DAVID BAILIN: Yes, I think that people really have not taken heed to what's going on. In the event that we think the economy is slowing and in the event that the Fed is going to tighten, what is the probability that we're going to be surprised by growth on the upside? Very small, which means that when you take a look at the 30-year bond or the 10-year bond, we could be at or near peak rates right now. And whereas bonds didn't provide a lot of diversification before, we're adding those bonds, and especially some of the long duration government bonds, into portfolios right now because they're going to give us both a yield and the potential for appreciation as the economy slows, one way or the other.

RACHELLE AKUFFO: I want to ask you about your strategy bulletin because one of the examples that you gave was Apple in terms of the sort of innovation that we see that keeps going, even in these moments of volatility and as we see these rates starting to go up. Why is Apple the sort of company that's important to watch in this sort of environment?

DAVID BAILIN: You know, I like to remind people that Apple has had its price go down by 75% twice over the course of the last 18 years. And each of those times, of course, it's rebounded and had to actually reinvent itself. And we have these expectations somehow, and it certainly was the case for momentum investors for the last couple of years that stocks only go up. But that's actually not the case.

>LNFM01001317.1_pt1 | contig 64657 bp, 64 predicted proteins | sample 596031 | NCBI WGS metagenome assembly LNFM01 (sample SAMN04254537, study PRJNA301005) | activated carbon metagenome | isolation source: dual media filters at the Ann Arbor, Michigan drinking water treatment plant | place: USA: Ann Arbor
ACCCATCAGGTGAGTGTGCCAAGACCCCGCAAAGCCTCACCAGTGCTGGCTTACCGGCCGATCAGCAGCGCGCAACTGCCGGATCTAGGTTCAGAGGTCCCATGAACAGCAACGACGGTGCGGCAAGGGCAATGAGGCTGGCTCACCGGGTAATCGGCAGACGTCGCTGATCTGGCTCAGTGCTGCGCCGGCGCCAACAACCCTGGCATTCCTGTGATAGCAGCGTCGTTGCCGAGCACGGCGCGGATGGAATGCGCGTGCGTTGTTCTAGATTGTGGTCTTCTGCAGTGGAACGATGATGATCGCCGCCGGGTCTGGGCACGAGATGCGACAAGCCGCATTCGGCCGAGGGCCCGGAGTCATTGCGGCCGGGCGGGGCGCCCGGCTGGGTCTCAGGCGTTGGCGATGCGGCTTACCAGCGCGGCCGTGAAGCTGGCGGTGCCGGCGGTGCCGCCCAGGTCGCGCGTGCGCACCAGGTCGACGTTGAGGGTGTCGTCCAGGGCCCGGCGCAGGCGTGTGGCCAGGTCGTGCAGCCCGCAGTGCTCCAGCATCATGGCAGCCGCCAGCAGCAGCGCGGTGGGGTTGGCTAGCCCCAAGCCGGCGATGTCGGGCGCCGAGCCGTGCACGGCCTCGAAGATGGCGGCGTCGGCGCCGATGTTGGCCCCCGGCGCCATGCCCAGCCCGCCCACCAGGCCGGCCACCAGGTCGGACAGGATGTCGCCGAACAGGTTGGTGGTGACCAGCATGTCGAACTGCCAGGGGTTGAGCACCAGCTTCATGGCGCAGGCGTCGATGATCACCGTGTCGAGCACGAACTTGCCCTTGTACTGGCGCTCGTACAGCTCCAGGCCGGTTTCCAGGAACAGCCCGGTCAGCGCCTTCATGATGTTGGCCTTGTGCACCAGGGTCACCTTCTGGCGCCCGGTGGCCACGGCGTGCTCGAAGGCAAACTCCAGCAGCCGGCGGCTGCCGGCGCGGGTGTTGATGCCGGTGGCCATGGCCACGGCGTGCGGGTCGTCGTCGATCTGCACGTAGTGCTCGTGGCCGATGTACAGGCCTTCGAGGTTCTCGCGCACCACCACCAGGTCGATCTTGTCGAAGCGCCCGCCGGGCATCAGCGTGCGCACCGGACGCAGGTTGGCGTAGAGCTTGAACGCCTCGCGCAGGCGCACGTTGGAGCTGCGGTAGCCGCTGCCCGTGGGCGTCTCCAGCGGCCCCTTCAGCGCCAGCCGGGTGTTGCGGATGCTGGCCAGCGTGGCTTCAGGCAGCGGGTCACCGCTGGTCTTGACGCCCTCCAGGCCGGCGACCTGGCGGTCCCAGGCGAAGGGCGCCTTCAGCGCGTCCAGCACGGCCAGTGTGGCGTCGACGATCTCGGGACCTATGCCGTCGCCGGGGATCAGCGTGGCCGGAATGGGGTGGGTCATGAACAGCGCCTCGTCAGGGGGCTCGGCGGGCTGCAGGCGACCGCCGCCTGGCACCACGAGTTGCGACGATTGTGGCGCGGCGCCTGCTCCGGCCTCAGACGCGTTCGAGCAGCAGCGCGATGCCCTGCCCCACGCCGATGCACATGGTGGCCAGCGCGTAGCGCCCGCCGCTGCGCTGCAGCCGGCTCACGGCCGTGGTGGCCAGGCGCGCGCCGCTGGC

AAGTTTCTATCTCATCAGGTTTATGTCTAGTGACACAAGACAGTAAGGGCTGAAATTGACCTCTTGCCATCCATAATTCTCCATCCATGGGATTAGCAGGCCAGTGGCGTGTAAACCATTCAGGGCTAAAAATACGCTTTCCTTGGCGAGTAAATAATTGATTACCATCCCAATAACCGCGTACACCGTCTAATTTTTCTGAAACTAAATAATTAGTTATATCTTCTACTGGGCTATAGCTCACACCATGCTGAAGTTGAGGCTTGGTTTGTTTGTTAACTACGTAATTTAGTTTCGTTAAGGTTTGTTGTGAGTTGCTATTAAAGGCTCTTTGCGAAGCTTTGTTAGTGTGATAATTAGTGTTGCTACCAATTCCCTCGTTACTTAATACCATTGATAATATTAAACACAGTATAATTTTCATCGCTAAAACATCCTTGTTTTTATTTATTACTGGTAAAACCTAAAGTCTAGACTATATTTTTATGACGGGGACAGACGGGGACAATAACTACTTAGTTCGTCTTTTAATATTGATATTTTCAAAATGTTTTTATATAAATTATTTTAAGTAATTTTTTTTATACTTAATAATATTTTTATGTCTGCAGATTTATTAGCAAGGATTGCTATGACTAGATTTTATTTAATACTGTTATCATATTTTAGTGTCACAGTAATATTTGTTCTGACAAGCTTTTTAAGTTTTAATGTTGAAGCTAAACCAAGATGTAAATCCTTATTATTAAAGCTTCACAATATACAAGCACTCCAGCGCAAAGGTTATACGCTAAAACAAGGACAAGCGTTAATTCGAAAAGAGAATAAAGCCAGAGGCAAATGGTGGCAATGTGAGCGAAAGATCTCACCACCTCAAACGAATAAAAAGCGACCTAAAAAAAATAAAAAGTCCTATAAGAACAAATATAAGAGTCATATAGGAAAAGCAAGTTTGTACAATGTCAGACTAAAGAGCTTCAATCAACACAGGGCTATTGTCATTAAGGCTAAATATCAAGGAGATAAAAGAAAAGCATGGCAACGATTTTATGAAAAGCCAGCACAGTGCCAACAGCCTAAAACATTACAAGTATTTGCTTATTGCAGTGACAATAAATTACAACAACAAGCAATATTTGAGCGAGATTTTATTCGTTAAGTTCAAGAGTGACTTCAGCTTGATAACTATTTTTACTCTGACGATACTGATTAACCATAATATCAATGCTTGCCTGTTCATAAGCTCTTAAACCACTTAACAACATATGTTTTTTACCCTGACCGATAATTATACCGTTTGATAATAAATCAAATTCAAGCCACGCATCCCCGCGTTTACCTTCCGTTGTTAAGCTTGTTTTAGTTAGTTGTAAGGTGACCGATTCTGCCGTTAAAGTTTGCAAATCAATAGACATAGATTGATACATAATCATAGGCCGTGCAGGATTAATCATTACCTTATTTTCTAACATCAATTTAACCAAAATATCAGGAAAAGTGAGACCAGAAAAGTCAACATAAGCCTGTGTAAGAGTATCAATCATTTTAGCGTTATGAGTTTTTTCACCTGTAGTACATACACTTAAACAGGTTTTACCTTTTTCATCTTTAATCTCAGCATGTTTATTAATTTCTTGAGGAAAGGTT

Technology stocks go through cycles, and those cycles are bigger than regular stocks, like consumer staples shares by far. And what the point of that article was to say is that as these challenges to technology go forward, we expect stock volatility. But what we think is that these are the types of companies that can reinvent themselves over and over and over again. Just think about where the cloud was just five or 10 years ago, not a major factor in the economy.

And that's exactly the kind of change we're going to see again and again, whether it's the Metaverse or in different parts of the cyber economy. These are areas of incredible growth. And we think investors would have to be positioned for them in order to get really great returns.

SEANA SMITH: David, given the uncertainty right now, the Fed's path-- we don't really know what exactly the next couple of months are going to look like-- what does your risk appetite look like now? Is it still time to mainly focus on some of those defensive plays?

DAVID BAILIN: Yeah, I mean, the market action today is indicative of how we see things right now. We want to own global natural resources because we think that those prices are going to stay higher for longer. We want to own some of the consumer staples names. We definitely want to own pharmaceuticals.

We definitely want to be in certain areas where the possibility for revenue declines are small, like cybersecurity. All of those have been added to our portfolios right now. And we've added back bonds. We could imagine, if you will, in just three months' time, or maybe even four months' time, making another rotation back into growth shares and back into some areas of the economy that will have another three to five-year run.

One of the things that we're reminding investors today very strongly of is, you don't hold portfolios for a month or a year. You're building a portfolio that's going to make money for the next three to five years. And so downturns like this are opportunities to increase the quality of those portfolios and to avoid a lot of the momentum trading that we've seen take place over the last 24 months.

RACHELLE AKUFFO: Certainly have. Thank you so much for your insights. David Bailin there, chief investment officer and head of Citi Global Wealth Investments, thank you so much.